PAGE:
Theodora Messalas ’15
Employer: Crossroads Community Services
I will be interning at Crossroads, an organization that runs a women’s homeless shelter, a food pantry, and a soup kitchen out of mid-town Manhattan. They are committed to providing people with the resources they need to survive, working off the belief that food and shelter are basic human rights that everyone is entitled to. They provide these services with an emphasis on community and alliance-building.
I am interested in finding out exactly how Crossroads is run in the hopes of one day spearheading my own similar organization. I want to see firsthand how they have translated the desire to provide food and shelter to underserved New Yorkers into a running operation that can actually get these services to people. I want to see all their successes, and I want to get to know the roadblocks that they meet.
My commitment is to doing work that does not drown out the voices of the people being served in its attempts to serve them. Crossroads has a strong working relationship with people who come there—they are consistently meeting with diners and shoppers in order to get input on new initiatives, on what they can do better. The people who come to Crossroads are encouraged to take on leadership roles when they have an idea, to work with one another to achieve common goals and advocate for themselves.
Dara Mysliwiec ’16
Majors: BIOL, E&ES
Employer: Sachamama Center for BioCultural Regeneration
Location: Lamas, Peru
The Sachamama Center for Biocultural Regneration (SCBR) consists of a team with widely varying academic and social backgrounds, coming together for the common purpose of working with local communities to respect and restore indigenous Kichwa-Lamista practices. It was founded by Frédérique Apffel-Marglin, the 2013-2014 Menakka and Essel Bailey ’66 Distinguished Visiting Scholar in Wesleyan’s College of the Environment. One of SCBR’s ongoing tasks, which I will work on, is the Chacra Huerto project. This involves the creation of Amazonian Dark Earth (ADE) through the use of bio-char ovens, a process that entails local Kichwa traditions and world views. The center is working towards food sovereignty for the local people by reteaching the ADE techniques that have been lost, a unique initiative that is helping to regenerate the Kichwa agriculture through intercultural dialogue rather than simply cultural observation and analysis.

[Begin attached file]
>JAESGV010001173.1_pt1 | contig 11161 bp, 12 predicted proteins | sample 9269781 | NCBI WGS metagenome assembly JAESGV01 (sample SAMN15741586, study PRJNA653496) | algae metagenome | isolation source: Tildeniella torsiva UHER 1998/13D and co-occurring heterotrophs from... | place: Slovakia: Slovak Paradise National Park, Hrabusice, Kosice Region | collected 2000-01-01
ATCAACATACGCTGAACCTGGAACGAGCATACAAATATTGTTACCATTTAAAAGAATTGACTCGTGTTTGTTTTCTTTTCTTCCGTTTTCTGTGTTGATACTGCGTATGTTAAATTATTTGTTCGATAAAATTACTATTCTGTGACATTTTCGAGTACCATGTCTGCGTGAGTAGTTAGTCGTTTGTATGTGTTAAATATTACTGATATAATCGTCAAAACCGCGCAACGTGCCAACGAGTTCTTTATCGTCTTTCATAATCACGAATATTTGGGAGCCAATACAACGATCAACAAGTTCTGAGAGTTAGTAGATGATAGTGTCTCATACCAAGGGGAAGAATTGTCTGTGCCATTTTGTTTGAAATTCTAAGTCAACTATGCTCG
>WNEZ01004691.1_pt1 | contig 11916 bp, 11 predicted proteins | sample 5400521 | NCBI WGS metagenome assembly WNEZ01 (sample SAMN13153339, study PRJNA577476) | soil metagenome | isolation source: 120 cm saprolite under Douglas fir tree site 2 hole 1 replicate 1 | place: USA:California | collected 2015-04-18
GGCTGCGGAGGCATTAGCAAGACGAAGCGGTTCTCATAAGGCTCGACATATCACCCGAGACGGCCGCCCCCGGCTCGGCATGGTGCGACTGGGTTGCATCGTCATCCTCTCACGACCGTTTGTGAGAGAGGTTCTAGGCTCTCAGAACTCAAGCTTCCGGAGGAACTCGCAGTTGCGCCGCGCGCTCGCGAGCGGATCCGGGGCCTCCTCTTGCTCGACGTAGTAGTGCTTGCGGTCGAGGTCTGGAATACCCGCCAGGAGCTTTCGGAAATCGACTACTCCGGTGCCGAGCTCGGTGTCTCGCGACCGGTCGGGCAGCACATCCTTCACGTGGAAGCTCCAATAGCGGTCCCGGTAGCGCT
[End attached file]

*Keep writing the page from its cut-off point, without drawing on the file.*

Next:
During the internship, I will learn the full process of producing bio-char soil under the guidance of SCBR technical staff, and I will immerse myself in the Kichwa world vision, in which the earth is not seen just as a source for “things,” but rather as a being. I eventually hope to translate both experiences to less traditional cultures. My ultimate goal is to find a career involved in environmental resource management that brings the details of resource use closer to the people it directly affects. There is no better place to learn how to do this than a community where the resource is not seen as a quantity but a crucial part of life and culture.
Keren Reichler ’16
Major: Science & Society
Employer: Urban Adamah
Location: Berkeley, CA
Urban Adamah is an educational farm and community center that integrates the practices of sustainable agriculture, social action, and Jewish tradition. Urban Adamah provides educational programs and community celebrations for more than 5,000 visitors a year, as well as a residential fellowship program for young adults, which combines organic farming, progressive Jewish living and social justice internships. Urban Adamah also offers innovative, farm-based programs for school-age children. The organic urban farm produces a diverse yield of crops, all of which are donated to the local community through food banks and a weekly Free Farm Stand.
My position is a three-month residential fellowship for adults ages 21-31 that combines urban organic farming, social justice training and progressive Jewish learning and living. Fellows learn and work at the urban farm in Berkeley, California, and live together in a shared house nearby. As a fellow, I will gain significant skills, training and experience is all aspects of sustainable urban agriculture, community building, leadership development, and urban food access. This is a service-learning program with four core components:
1. Earth Service: I will spend most of my time learning and practicing sustainable agriculture on a one-acre farm in Berkeley.
2. Community Service: I will spend part of my time serving the communities of the East Bay and San Francisco. Community service includes each of the following: an Environmental Justice Internship,